--timeout=... lesson learned...
Brian K. White
brian at aljex.com
Mon Aug 1 08:07:20 MDT 2011
On 8/1/2011 4:30 AM, Bjorn Madsen wrote:
> I thought other might benefit from this lesson learned and thought it
> maybe should be added to the man-pages.
> I thought my network connection was glitchy and hence set rsync up for
> --timeout=120 but I found out that I was actually causing the glitch
> with this script:
> #! /bin/sh -
> while true; do rsync -avz --progress --timeout=120 --delete
> /media/rsync_gb01/movies/ myserver:movies; sleep 120; done
> The problem:
> When rsync is checking large files it takes time to verify the content
> at both ends, so when using the option --timeout=TIME both source and
> destination must be capable of performing the check within the time
> window provided. For a 2.3 Gb file this check might take 2:30 minutes,
> so if the option --timeout=120 then rsync will exit before the
> destination has been able to complete its file check.
> For the future options: Could/can rsync incorporate the adjustment of
> timeout to include the time used for the check? Fictive example:
> --timeout=xfer#1-check-time + 120 seconds?
> detailed example:
> me at source:~$ rsync -avz --progress
> --timeout=xfer#1-check-time+120 --delete /media/rsync_gb01/movies/
> sending incremental file list
> 2302868295 100% 14.01MB/s *0:02:36* (xfer#1, to-check=41/286)
> ...and so on...
I think the only way to really address that is to have the two rsync
processes heartbeat each other.
One side can know that itself is busy and so not decrement remaining
timeout, but one side cannot know if the other side is killed, hung,
network disconnected, or just busy, unless we add busy indication to the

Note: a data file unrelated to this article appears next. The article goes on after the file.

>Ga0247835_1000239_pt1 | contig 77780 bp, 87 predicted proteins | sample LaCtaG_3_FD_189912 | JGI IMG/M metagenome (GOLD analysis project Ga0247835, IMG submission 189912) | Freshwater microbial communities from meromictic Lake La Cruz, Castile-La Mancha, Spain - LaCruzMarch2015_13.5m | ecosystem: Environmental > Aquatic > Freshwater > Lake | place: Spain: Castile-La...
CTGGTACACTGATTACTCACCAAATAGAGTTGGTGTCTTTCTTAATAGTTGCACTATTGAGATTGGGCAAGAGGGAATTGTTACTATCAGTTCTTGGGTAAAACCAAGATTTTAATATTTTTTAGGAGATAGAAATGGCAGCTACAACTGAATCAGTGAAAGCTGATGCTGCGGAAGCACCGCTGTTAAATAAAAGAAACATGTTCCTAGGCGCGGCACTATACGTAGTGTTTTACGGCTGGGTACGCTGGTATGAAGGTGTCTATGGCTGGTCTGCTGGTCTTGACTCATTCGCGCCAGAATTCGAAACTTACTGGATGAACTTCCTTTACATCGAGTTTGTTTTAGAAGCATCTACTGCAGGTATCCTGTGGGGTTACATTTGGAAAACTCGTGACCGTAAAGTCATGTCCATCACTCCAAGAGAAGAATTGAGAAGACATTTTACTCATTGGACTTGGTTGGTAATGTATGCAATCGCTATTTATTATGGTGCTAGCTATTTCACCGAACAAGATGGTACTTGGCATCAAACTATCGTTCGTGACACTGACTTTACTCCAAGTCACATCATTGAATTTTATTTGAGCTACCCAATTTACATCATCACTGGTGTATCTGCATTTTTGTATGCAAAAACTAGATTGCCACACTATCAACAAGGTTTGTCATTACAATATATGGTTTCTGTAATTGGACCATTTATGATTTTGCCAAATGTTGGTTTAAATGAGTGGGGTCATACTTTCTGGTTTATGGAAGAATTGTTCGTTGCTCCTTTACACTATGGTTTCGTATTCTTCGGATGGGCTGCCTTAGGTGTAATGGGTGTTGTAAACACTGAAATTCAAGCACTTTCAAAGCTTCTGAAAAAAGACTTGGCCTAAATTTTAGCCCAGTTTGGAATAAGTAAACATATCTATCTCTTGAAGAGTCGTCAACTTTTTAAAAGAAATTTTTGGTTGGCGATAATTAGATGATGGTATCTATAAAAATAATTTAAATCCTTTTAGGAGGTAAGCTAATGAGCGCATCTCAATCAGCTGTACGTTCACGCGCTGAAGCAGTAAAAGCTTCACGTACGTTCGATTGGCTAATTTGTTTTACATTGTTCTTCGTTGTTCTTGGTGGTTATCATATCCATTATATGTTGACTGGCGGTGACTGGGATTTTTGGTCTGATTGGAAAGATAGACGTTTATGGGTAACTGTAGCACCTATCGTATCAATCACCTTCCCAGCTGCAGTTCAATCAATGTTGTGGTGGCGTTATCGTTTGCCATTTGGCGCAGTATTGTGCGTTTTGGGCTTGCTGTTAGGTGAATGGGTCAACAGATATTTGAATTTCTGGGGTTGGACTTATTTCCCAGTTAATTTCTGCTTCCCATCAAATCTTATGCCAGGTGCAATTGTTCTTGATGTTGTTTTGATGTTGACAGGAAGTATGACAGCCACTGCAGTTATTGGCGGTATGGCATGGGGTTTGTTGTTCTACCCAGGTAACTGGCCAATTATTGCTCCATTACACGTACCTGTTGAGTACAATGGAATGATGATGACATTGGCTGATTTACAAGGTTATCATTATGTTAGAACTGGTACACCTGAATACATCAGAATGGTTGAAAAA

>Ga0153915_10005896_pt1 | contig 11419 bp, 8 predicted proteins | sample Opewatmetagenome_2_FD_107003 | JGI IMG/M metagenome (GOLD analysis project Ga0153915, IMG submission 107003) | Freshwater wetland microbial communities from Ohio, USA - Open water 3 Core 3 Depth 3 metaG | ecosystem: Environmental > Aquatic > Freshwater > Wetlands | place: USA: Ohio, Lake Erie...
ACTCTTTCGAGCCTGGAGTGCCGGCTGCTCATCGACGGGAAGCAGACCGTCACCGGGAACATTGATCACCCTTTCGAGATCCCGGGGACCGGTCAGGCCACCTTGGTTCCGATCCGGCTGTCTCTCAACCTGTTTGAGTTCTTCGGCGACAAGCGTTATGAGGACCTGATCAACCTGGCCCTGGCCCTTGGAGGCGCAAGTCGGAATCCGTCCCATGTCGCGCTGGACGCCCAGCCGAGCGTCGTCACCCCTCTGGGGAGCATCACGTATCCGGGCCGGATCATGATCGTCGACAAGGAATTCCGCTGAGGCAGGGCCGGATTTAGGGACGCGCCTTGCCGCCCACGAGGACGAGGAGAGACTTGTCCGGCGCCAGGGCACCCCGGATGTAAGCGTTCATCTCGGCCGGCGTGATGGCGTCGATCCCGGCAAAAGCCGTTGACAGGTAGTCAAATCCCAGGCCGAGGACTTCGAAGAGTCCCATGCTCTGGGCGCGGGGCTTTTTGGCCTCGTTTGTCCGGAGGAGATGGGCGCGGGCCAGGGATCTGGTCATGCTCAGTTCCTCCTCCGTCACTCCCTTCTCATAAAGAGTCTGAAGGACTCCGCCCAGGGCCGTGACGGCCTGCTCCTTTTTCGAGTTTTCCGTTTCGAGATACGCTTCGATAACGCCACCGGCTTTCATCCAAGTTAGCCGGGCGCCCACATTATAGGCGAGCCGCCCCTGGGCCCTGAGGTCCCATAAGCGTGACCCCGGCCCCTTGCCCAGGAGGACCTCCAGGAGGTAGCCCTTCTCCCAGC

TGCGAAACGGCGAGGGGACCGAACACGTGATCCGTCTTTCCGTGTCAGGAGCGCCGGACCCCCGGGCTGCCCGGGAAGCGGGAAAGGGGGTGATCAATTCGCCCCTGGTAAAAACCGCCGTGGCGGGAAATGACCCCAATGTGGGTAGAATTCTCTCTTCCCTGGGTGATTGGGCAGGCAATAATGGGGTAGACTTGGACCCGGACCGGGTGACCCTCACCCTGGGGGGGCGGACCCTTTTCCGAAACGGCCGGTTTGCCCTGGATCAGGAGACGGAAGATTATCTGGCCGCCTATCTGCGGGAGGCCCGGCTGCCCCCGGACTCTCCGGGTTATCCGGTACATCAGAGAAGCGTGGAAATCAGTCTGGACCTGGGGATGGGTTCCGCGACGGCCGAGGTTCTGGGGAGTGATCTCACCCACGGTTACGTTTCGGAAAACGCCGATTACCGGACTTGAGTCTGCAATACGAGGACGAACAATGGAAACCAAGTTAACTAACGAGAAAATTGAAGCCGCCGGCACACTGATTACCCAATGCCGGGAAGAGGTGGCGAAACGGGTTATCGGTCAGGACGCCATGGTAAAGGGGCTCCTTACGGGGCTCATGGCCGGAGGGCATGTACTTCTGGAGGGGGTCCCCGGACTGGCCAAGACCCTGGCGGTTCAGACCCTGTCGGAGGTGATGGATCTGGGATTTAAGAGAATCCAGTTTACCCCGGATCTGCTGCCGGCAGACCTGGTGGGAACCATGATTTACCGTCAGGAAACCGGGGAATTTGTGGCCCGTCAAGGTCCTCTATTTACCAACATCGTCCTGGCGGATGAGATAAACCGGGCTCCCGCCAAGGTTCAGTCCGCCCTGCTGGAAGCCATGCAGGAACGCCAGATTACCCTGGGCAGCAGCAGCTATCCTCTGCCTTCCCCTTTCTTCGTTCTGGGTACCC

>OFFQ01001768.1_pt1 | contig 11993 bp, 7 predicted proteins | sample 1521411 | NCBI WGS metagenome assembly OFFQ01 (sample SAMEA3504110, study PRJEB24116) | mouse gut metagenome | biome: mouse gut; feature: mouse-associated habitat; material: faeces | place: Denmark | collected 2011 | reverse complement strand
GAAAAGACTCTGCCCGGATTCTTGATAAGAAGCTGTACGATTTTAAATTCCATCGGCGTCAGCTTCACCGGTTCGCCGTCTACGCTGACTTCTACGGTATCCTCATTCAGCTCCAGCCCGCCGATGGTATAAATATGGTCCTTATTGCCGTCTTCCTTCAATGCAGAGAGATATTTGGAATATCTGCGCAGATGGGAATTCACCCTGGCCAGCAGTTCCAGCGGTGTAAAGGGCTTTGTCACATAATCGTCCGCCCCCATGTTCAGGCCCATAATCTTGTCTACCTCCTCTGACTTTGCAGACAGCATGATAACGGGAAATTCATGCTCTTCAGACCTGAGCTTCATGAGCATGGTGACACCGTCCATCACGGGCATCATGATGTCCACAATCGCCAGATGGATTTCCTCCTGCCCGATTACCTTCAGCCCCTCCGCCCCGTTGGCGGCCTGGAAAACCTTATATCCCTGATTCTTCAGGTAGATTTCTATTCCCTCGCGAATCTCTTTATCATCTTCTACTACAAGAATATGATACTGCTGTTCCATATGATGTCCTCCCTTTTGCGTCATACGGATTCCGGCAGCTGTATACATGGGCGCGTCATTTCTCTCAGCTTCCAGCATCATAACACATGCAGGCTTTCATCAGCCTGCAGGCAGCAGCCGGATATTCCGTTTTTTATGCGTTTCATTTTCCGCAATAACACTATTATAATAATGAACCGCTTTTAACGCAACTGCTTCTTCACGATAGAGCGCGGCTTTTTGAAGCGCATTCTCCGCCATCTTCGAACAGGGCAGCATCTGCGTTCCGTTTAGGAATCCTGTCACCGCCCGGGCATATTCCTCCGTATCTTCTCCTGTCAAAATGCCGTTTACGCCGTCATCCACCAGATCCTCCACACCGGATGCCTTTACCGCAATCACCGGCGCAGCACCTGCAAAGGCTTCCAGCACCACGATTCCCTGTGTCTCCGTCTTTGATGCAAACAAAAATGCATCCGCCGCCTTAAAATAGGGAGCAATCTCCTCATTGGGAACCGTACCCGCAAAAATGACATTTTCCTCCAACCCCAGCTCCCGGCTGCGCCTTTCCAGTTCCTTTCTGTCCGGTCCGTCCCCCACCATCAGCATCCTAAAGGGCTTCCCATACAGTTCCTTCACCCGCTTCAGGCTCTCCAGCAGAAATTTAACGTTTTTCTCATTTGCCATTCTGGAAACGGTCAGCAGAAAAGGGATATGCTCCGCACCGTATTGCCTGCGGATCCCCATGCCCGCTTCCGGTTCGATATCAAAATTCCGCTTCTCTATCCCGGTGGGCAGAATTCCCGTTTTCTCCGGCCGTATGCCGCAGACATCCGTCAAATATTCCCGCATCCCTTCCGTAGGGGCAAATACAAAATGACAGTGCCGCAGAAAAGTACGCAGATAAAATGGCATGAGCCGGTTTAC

Such a heartbeat would need to be programmable. Any arbitrary schedule
you use will actually break some jobs that would have gone through, even
though it will keep some jobs alive that would have failed.
Consider an intermittent network. With no heartbeat, the pauses go
unnoticed, or at least they do not break the rsync session. data
transfer just runs, pauses, runs, pauses, etc until the job is done.
With heartbeat, the job is aborted whenever the heartbeat schedule is
broken. Say you define a rule, heartbeat every 20 seconds, abort after 3
consecutive failed beats. Some connections will be needlessly killed by
that. You'd need to be able to define the timing and the grace period
and maybe even fully arbitrary schedules of when to ping and under what
conditions to abort. It's going to be different for different people and
different connections and machines and file sets.
Also heartbeat will fix some cases where the ISP has implemented tcp
session timeouts, or whole net connection timeouts, that the customer
can not get around. In some cases if a tcp session sees no packets for 2
minutes, or even shorter!, the session is killed by the ISP's router or
other upstream hardware outside of the customers control and the next
packet the application tries to send is when the application discovers
that the session no longer exists. This is even while the overall net
connection remains up and busy with other traffic. You can't help this
by say, pinging the same remote host continuously in parallel while
rsync is running. The pings would not be part of rsync's tcp session,
would not make it busy, and would not keep it alive.
So sometimes you want it, sometimes you don't, and when you do, you want
to be able to specify the timing and rule for aborting.
I've gotten by ok with the existing timeout option and a knowledge of
how my filesets and net connections behave so it's not a major wish for
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